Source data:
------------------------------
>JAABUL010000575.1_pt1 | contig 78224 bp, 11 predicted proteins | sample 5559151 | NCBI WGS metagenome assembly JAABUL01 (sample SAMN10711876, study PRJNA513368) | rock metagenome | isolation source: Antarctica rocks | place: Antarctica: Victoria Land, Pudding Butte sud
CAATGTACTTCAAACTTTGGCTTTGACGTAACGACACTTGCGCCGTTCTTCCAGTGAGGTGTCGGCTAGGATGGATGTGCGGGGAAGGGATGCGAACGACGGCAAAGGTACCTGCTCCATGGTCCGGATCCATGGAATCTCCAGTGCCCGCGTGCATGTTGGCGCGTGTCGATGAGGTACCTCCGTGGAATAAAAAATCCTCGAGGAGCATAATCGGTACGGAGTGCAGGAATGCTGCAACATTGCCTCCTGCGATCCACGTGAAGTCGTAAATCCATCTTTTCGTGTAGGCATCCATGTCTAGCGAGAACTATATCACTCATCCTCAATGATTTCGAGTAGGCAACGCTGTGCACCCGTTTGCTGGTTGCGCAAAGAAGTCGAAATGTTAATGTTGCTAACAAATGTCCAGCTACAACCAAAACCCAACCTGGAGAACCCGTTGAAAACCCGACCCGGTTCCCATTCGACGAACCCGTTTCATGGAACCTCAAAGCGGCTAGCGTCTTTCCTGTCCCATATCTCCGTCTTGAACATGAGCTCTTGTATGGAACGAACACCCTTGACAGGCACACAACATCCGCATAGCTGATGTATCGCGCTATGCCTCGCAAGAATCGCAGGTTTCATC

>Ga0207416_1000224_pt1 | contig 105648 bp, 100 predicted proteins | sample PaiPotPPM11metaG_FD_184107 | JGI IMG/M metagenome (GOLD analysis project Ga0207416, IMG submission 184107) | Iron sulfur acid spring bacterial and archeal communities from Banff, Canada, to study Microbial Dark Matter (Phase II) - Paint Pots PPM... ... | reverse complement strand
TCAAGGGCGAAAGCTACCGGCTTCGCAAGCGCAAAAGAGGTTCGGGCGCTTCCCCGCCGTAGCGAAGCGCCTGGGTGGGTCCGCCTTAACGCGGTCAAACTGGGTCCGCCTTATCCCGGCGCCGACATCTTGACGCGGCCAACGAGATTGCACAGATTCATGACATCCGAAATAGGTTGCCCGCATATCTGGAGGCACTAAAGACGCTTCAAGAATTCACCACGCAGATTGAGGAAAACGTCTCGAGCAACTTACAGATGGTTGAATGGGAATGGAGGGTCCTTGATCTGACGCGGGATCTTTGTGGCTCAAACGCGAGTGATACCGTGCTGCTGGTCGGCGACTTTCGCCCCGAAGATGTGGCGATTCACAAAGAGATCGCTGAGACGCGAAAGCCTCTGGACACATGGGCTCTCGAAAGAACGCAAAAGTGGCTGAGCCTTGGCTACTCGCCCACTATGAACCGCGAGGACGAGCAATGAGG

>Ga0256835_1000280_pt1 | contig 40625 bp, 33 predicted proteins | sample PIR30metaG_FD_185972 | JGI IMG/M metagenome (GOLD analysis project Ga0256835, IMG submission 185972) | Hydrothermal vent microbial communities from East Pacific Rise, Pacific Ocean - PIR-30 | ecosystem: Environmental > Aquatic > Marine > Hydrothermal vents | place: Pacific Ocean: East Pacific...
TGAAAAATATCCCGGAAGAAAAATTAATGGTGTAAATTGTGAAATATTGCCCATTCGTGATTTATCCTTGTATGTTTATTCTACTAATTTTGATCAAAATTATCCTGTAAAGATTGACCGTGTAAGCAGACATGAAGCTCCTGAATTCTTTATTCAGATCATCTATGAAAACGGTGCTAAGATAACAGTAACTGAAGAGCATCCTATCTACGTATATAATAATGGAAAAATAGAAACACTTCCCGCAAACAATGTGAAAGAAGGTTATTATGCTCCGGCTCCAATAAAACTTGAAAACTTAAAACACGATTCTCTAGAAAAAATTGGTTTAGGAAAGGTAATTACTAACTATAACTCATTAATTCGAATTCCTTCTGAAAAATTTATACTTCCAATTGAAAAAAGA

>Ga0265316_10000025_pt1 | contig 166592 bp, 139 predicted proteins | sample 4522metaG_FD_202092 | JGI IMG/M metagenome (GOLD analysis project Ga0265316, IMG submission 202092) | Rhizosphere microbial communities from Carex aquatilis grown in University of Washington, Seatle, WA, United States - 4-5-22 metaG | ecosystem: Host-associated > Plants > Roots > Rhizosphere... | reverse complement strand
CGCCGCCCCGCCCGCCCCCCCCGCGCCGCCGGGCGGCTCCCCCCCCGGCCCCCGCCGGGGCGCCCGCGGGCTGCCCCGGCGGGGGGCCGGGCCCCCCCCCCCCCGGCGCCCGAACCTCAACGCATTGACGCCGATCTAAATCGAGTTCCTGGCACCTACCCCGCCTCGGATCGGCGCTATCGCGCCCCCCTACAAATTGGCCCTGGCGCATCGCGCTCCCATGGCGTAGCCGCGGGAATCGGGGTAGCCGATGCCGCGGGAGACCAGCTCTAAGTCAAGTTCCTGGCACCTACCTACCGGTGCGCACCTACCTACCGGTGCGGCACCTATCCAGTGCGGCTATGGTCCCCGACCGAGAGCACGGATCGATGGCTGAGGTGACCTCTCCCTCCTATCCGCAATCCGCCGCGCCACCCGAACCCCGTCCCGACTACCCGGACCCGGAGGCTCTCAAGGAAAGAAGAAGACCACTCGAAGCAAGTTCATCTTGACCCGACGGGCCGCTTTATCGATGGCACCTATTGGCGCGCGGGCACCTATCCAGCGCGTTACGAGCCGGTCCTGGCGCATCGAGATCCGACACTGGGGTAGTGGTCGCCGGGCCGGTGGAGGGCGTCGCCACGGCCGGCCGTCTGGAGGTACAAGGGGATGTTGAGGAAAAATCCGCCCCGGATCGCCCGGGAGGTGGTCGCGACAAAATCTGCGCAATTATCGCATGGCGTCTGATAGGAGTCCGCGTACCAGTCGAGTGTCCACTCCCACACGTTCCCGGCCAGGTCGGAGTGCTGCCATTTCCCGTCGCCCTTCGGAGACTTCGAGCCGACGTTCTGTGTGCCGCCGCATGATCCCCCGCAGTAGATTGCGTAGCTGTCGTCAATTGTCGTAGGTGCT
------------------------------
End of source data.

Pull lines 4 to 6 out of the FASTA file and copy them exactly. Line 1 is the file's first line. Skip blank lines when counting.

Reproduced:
TCAAGGGCGAAAGCTACCGGCTTCGCAAGCGCAAAAGAGGTTCGGGCGCTTCCCCGCCGTAGCGAAGCGCCTGGGTGGGTCCGCCTTAACGCGGTCAAACTGGGTCCGCCTTATCCCGGCGCCGACATCTTGACGCGGCCAACGAGATTGCACAGATTCATGACATCCGAAATAGGTTGCCCGCATATCTGGAGGCACTAAAGACGCTTCAAGAATTCACCACGCAGATTGAGGAAAACGTCTCGAGCAACTTACAGATGGTTGAATGGGAATGGAGGGTCCTTGATCTGACGCGGGATCTTTGTGGCTCAAACGCGAGTGATACCGTGCTGCTGGTCGGCGACTTTCGCCCCGAAGATGTGGCGATTCACAAAGAGATCGCTGAGACGCGAAAGCCTCTGGACACATGGGCTCTCGAAAGAACGCAAAAGTGGCTGAGCCTTGGCTACTCGCCCACTATGAACCGCGAGGACGAGCAATGAGG

>Ga0256835_1000280_pt1 | contig 40625 bp, 33 predicted proteins | sample PIR30metaG_FD_185972 | JGI IMG/M metagenome (GOLD analysis project Ga0256835, IMG submission 185972) | Hydrothermal vent microbial communities from East Pacific Rise, Pacific Ocean - PIR-30 | ecosystem: Environmental > Aquatic > Marine > Hydrothermal vents | place: Pacific Ocean: East Pacific...
TGAAAAATATCCCGGAAGAAAAATTAATGGTGTAAATTGTGAAATATTGCCCATTCGTGATTTATCCTTGTATGTTTATTCTACTAATTTTGATCAAAATTATCCTGTAAAGATTGACCGTGTAAGCAGACATGAAGCTCCTGAATTCTTTATTCAGATCATCTATGAAAACGGTGCTAAGATAACAGTAACTGAAGAGCATCCTATCTACGTATATAATAATGGAAAAATAGAAACACTTCCCGCAAACAATGTGAAAGAAGGTTATTATGCTCCGGCTCCAATAAAACTTGAAAACTTAAAACACGATTCTCTAGAAAAAATTGGTTTAGGAAAGGTAATTACTAACTATAACTCATTAATTCGAATTCCTTCTGAAAAATTTATACTTCCAATTGAAAAAAGA